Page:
The Government Debt Ceiling and What it Means for Home Buyers

August 2nd is the deadline for the officials in office to make a decision as to what they are going to do about the U.S. government debt ceiling. The current debt crisis is probably  the biggest factor over the mortgage rates right now and once investors feel there is any uncertainty about the U.S. government’s ability to guaranty its debt, Treasury rates as well as mortgage rates will rise according to Guy Cecala of Inside Mortgage Finance. Guy is correct, and the problem is that many Americans may not realize how this whole crisis will affect them.

The mortgage interest rates have been in historic low range for a long time now, refinances are abundant and this state of low interest rate euphoria is bound to end if the parties in the White House don’t come to an agreement and soon.

Many worry about the interest rates rising, however, the fact of the matter is many of the qualifications needed to obtain a historical low rate on a conventional 30 year fixed rate loan are out of reach for today’s buyer. Given the fact these types of rates require massive down payments and sparkling credit histories. Today’s buyers are more comfortable in the once looked down upon FHA loan, but even the structure of the FHA loan limits and qualifications could be in jeopardy of changing as well as the interest rates rising.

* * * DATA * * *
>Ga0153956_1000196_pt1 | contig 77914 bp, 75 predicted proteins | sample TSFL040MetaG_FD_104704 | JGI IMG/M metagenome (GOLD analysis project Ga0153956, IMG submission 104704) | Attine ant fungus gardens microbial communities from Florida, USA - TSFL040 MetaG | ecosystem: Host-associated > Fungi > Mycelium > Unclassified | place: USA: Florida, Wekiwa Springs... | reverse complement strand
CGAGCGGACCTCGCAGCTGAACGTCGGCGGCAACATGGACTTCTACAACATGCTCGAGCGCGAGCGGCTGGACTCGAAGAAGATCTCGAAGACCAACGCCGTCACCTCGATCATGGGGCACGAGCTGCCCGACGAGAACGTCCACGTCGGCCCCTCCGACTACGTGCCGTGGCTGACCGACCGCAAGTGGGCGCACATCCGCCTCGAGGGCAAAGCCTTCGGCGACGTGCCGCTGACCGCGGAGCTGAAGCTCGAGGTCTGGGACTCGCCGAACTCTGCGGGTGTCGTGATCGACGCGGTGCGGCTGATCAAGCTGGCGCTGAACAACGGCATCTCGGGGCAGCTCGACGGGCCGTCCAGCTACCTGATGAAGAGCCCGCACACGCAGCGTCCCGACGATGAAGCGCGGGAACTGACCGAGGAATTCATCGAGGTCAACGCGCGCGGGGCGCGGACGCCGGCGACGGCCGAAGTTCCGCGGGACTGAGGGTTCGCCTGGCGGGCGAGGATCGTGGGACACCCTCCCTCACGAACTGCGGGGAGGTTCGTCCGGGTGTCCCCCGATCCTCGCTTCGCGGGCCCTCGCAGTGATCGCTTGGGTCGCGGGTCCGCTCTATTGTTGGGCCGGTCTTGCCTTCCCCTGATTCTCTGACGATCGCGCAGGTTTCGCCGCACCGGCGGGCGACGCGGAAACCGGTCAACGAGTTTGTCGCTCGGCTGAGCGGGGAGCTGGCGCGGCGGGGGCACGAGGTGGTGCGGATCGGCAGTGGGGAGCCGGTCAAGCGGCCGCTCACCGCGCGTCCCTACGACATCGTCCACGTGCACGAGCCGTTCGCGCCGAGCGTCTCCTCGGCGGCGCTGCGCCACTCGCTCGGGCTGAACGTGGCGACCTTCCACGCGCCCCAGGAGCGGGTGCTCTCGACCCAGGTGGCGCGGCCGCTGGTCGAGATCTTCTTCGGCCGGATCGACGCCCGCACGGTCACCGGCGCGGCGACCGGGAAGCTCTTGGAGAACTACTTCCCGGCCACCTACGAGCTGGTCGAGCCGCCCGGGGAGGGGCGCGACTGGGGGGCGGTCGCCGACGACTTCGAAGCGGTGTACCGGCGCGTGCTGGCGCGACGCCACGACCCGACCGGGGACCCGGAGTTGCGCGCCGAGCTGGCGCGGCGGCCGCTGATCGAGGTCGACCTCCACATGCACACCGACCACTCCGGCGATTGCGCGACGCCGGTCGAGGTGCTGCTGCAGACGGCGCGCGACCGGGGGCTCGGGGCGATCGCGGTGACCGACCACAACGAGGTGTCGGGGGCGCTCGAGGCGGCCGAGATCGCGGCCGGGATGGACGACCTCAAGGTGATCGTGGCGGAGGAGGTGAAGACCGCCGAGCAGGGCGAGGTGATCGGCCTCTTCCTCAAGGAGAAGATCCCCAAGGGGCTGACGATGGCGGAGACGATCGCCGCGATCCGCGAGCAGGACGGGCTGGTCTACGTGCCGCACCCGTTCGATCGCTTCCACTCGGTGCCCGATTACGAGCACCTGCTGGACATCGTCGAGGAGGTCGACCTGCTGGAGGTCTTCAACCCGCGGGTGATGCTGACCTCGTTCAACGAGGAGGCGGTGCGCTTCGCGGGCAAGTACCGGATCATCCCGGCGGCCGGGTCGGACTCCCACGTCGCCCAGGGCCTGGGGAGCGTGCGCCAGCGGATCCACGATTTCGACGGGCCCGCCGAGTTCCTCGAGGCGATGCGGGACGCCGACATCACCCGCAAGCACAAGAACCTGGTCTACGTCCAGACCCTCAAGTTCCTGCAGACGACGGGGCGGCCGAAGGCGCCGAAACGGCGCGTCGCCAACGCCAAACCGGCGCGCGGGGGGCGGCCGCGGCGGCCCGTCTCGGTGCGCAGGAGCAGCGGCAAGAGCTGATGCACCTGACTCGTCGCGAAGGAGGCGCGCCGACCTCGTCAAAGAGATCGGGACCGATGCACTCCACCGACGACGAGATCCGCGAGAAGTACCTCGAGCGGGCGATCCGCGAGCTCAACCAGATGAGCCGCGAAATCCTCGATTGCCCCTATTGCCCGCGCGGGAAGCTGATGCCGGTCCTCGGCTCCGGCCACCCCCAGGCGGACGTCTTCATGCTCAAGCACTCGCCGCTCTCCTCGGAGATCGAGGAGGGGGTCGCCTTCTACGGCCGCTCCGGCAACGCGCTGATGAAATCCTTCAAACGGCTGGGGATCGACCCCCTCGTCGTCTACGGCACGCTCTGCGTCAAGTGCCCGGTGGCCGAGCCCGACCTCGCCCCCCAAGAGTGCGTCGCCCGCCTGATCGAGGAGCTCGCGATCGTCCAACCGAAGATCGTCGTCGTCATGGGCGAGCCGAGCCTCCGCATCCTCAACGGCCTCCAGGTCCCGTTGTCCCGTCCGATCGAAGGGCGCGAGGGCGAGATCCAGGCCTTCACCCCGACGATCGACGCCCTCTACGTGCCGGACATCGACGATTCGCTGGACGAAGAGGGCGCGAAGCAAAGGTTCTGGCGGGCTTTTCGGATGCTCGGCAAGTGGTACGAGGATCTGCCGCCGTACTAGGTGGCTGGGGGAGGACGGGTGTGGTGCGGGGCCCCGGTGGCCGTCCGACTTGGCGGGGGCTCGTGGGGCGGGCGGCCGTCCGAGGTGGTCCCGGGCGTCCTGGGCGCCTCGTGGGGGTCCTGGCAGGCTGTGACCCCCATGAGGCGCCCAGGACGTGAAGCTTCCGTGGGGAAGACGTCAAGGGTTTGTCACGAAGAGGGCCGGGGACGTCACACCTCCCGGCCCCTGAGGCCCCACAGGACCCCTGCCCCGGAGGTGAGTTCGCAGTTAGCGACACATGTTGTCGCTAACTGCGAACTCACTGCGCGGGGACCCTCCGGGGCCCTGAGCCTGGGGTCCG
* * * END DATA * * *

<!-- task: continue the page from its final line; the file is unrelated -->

The bigger problem with this whole debt ceiling issue, is the adjustable rate mortgages. If the interest rates rise, you can bet we will start to see even more foreclosures and loan defaults. Finally after a couple of years the overall number of foreclosures were starting to drop in primary mortgage defaults, so again, we have to look beyond the rate to what the rate effects.

Buyer’s that are in contract right now need to be proactive, work with their lenders and real estate professionals to ensure that they get to the closing table as soon as possible. We don’t want to make it seem like the sky is falling, but if something went wrong during the transaction where a buyer went past their allocated time to have their rate locked at a favorable amount, then had to redo their qualification, it is quite possible the rate they may be higher than what they originally were locked in at previously.

Failing to close now could cost you more in the future. Although you might have confidence issues in today’s market, you are still buying at historic lows on both price and mortgage rates. Failing to close today could put the home of your dreams out of reach if rates rise.
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